The Jazz Age: Music and the Visual Arts
Jazz music and the visual arts have always had an intertwined and complementary relationship with one another. Following the line of thought that creativity breeds creativity, this brief essay will highlight the stylistic impulses and influences that helped to shape and change the worlds of jazz music and visual art through the musical examples of Charlie ‘Bird’ Parker and Duck Baker, with the visual artists Wassily Kandinsky, Jackson Pollock, and Pablo Picasso. This paper argues that the accomplishments of these artists were due in large part to their shared artistic ideals that sought to change the way our lives can be interpreted and expressed.
One common thread that all of these artists were helping to articulate was a direct reaction to the conventional wisdom of the preceding era. For example, Pablo Picasso spearheaded a whirlwind change in the painting medium through his Cubist mode of expression. His artwork was a response to the classicism and formalism of the early Twentieth Century. Along with George Braque, Picasso and Cubism broke down the whole in to its intersecting parts in a way that called into question the modern human’s condition.
In a similar vein, Wassily Kandinsky’s artwork eschewed strict adherence to a particular style. His philosophy and his painting tended to interpret the world through a set of changing lenses. Kandinsky was also a practicing musician and the combined influence and inspiration between the two creative lifestyles could not be separated. In his view, “Color is the keyboard, the eyes are the harmonies, the soul is the piano with many strings. The artist is the hand that plays, touching one key or another, to cause vibrations in the soul. He was one of the first major painters to develop and perfect forms of pure abstraction that call on the viewers subjective experience to mix with the visual elements of the painting in order to create a new interpretation of both painting and the world at large.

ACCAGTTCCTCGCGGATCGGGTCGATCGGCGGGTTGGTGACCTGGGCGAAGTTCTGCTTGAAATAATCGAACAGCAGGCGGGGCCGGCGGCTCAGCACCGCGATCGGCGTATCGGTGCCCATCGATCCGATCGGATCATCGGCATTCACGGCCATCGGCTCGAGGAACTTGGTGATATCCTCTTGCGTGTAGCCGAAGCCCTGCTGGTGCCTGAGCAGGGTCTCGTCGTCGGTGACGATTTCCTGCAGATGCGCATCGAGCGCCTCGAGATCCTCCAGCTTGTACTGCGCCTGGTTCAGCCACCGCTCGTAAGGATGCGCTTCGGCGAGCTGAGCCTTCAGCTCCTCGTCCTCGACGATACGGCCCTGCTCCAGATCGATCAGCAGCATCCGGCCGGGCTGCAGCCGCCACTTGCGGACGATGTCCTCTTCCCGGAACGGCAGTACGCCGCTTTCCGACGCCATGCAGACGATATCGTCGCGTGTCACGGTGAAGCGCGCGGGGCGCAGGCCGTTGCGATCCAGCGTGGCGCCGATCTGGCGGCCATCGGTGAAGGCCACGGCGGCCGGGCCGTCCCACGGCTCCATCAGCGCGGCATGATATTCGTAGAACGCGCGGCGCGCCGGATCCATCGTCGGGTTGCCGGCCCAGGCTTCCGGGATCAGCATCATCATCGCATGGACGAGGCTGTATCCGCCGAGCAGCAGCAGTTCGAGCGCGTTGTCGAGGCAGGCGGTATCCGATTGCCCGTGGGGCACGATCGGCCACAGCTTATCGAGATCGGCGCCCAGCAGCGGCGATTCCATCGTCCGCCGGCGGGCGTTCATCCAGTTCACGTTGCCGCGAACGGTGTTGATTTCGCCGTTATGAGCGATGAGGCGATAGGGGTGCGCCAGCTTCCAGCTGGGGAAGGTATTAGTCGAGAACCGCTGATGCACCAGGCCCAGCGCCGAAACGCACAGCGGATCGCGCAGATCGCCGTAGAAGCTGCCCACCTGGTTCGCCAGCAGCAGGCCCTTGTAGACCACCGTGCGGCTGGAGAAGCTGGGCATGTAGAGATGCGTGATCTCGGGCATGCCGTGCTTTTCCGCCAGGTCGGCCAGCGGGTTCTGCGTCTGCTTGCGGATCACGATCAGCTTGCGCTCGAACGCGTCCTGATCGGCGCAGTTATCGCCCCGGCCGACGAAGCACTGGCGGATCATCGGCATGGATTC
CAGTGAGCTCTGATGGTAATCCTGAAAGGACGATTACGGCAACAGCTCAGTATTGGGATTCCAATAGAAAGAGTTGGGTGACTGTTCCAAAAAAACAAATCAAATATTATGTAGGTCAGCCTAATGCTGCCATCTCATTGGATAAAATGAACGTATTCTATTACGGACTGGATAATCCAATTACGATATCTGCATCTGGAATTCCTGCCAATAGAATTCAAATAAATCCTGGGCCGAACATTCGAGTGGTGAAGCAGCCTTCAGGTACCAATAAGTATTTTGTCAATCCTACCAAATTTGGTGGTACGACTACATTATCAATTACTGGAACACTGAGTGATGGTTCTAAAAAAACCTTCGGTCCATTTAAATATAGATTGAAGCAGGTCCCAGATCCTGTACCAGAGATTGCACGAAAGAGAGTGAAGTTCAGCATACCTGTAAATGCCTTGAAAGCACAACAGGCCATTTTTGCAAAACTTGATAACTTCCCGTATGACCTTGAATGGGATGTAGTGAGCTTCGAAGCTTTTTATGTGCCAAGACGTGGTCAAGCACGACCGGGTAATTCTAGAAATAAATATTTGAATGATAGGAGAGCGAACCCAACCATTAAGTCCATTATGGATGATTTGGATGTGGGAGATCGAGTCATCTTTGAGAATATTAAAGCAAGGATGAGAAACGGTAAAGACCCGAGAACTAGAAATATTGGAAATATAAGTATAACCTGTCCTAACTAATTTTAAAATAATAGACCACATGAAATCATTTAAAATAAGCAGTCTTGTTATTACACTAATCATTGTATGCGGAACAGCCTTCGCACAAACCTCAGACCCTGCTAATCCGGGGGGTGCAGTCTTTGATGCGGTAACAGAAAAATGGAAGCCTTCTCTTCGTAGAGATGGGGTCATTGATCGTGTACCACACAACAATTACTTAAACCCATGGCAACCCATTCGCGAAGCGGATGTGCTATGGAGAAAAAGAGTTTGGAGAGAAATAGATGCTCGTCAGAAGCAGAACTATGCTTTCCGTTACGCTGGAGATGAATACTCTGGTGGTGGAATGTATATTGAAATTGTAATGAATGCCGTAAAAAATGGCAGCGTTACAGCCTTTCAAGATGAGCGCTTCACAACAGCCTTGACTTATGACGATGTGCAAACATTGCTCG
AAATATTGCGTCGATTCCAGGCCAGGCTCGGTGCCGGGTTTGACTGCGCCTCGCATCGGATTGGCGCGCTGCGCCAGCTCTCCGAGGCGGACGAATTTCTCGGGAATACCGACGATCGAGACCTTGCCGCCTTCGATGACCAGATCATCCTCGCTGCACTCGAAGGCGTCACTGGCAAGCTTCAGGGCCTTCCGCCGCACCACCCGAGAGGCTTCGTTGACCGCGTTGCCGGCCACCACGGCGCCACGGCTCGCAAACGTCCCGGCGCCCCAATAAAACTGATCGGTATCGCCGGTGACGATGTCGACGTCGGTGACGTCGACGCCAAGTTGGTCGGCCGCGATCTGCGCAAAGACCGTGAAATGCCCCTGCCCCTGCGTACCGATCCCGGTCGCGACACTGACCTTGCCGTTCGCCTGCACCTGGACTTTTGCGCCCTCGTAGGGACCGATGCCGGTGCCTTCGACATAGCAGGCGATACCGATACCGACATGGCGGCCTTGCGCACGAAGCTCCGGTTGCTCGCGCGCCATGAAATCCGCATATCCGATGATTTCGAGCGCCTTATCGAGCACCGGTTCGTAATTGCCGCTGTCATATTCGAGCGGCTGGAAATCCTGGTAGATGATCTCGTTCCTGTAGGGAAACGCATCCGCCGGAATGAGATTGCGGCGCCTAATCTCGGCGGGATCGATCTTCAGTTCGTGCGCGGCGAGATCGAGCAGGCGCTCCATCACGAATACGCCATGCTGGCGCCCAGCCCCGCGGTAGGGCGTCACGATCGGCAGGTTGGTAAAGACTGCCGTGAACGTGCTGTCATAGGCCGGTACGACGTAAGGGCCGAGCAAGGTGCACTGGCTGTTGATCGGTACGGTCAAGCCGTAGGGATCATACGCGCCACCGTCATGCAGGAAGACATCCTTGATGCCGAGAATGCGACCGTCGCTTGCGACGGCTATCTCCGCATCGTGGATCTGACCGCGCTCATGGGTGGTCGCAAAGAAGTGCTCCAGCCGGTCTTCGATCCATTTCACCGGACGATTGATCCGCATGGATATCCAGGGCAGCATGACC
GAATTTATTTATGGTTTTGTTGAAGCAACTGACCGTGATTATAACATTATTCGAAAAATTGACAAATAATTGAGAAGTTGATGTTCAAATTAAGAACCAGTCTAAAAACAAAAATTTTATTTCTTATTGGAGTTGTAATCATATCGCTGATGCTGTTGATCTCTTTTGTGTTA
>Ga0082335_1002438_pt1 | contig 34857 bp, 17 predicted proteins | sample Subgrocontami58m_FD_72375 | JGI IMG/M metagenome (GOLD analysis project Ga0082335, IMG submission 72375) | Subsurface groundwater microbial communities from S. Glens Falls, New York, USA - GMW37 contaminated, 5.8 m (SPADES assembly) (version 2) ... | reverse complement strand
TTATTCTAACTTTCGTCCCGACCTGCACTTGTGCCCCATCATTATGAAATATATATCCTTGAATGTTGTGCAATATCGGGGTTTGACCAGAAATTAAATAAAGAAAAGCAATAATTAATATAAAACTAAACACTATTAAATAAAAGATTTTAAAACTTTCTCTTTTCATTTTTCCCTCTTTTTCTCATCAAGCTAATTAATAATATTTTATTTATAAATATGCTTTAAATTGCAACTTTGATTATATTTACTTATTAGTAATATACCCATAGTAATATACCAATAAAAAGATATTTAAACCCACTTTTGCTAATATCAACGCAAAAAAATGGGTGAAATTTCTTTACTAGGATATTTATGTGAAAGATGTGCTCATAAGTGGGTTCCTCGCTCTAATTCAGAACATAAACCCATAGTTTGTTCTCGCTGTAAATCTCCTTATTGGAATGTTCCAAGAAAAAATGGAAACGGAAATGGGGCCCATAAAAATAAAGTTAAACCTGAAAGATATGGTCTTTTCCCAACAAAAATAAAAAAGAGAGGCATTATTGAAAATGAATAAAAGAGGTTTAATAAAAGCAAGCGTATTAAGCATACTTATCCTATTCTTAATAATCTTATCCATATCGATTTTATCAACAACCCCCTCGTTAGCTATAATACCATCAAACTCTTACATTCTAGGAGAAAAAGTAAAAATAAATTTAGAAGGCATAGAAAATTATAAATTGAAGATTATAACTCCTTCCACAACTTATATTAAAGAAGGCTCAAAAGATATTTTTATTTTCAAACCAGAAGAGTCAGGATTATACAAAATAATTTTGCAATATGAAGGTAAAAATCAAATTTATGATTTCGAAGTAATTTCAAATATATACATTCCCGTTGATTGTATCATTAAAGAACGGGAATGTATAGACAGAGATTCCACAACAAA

In another visual art revolution, the American painter Jackson Pollock completely changed the way ‘painting’ can be imagined. His splash work and drip method created a new visual aesthetic that took into account the physical realms of movement, density, gravity, and force. His paintings are very large in scale and they confront the viewer in their pure physicality and energy. Pollock was at the forefront of the avant-garde painting scene in the middle of the Twentieth Century and his improvisational and expressionistic artwork translated the similar ideas being furthered in the avant-garde jazz music scene.
Charlie ‘Bird’ Parker was to jazz music what all of these painters were to the visual arts medium, which is to say he was a groundbreaking and innovative master. In one of his most famous quotes and one that illustrates his philosophy on art, Charlie Parker said, “They teach you there’s a boundary line to music. But, man, there’s no boundary line to art.” His improvisational and expressionistic alto saxophone playing relied on rhythm and harmonic elements that were interpreted in a highly emotional and personal style that was unmistakable.
Duck Baker as an artist and a musician represents the face of avant-garde improvisational music today. He is fluent in a vast diversity of musical styles, from rag to blues, country, gospel, and jazz. He mastered the finger style approach that has given rise to a whole new generation of guitar players that emulate his style. His musical style and philosophy all draw heavily from traditional styles in a way that changes them to fit his current state of mind which parallels the impulses of the abstract and Cubist painters.
All of these artists share an affinity for innovation and creativity. Their styles and influences overlap in both form and content and their creative approaches all draw from history with the idea of (re)appropriating what art is and what art can become. All of these artists are landmark figures in the history of art and their impact on all future artists cannot be underestimated.
[Source: WebMuseum of Paris. (2009). Retrieved 23 March 2009, from http://www.ibiblio.org/index.html]